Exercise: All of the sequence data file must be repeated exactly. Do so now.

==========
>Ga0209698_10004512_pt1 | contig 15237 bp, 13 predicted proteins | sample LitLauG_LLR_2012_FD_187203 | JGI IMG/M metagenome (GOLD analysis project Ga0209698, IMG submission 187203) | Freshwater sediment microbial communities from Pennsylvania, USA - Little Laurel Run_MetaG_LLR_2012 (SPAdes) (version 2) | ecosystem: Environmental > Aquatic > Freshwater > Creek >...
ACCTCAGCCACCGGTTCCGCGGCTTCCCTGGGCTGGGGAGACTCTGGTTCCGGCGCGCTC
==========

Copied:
>Ga0209698_10004512_pt1 | contig 15237 bp, 13 predicted proteins | sample LitLauG_LLR_2012_FD_187203 | JGI IMG/M metagenome (GOLD analysis project Ga0209698, IMG submission 187203) | Freshwater sediment microbial communities from Pennsylvania, USA - Little Laurel Run_MetaG_LLR_2012 (SPAdes) (version 2) | ecosystem: Environmental > Aquatic > Freshwater > Creek >...
ACCTCAGCCACCGGTTCCGCGGCTTCCCTGGGCTGGGGAGACTCTGGTTCCGGCGCGCTC